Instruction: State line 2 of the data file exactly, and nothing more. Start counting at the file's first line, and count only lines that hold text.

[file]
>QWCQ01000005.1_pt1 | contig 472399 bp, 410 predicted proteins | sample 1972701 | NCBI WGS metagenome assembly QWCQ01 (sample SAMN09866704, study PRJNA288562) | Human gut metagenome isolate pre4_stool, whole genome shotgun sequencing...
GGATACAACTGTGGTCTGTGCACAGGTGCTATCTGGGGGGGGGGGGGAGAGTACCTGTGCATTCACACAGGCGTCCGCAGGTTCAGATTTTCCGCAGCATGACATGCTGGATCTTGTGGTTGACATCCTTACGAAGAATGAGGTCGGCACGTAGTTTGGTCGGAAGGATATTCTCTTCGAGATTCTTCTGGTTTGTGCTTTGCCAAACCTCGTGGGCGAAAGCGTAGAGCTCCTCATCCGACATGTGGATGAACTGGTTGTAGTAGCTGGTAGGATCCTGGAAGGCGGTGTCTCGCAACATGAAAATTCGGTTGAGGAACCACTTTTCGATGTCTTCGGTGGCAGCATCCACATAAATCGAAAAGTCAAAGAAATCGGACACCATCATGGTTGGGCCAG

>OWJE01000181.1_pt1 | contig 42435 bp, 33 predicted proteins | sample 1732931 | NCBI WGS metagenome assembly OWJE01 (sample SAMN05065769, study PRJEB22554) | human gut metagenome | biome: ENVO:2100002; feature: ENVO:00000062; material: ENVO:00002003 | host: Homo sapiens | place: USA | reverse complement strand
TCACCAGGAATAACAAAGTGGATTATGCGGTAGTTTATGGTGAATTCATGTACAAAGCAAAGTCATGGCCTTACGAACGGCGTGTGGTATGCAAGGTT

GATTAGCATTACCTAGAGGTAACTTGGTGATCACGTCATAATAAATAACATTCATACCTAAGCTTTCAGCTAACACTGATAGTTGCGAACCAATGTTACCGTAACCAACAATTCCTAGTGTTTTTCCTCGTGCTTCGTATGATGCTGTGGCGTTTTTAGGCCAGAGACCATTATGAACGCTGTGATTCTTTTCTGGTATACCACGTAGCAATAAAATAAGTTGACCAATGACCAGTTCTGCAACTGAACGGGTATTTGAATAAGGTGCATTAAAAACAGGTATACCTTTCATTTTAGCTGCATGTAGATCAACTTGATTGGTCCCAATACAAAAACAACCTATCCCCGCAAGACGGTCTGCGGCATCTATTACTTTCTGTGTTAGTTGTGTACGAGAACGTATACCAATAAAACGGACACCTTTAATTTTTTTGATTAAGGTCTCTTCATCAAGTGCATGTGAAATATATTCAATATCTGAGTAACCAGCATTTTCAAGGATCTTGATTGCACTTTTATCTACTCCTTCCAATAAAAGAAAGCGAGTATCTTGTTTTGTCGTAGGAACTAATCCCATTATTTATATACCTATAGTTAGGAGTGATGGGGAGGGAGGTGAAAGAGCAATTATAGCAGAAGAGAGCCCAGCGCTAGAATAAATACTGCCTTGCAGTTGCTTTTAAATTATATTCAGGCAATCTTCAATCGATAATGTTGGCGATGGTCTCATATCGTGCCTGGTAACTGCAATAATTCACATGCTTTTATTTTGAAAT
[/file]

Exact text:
GGATACAACTGTGGTCTGTGCACAGGTGCTATCTGGGGGGGGGGGGGAGAGTACCTGTGCATTCACACAGGCGTCCGCAGGTTCAGATTTTCCGCAGCATGACATGCTGGATCTTGTGGTTGACATCCTTACGAAGAATGAGGTCGGCACGTAGTTTGGTCGGAAGGATATTCTCTTCGAGATTCTTCTGGTTTGTGCTTTGCCAAACCTCGTGGGCGAAAGCGTAGAGCTCCTCATCCGACATGTGGATGAACTGGTTGTAGTAGCTGGTAGGATCCTGGAAGGCGGTGTCTCGCAACATGAAAATTCGGTTGAGGAACCACTTTTCGATGTCTTCGGTGGCAGCATCCACATAAATCGAAAAGTCAAAGAAATCGGACACCATCATGGTTGGGCCAG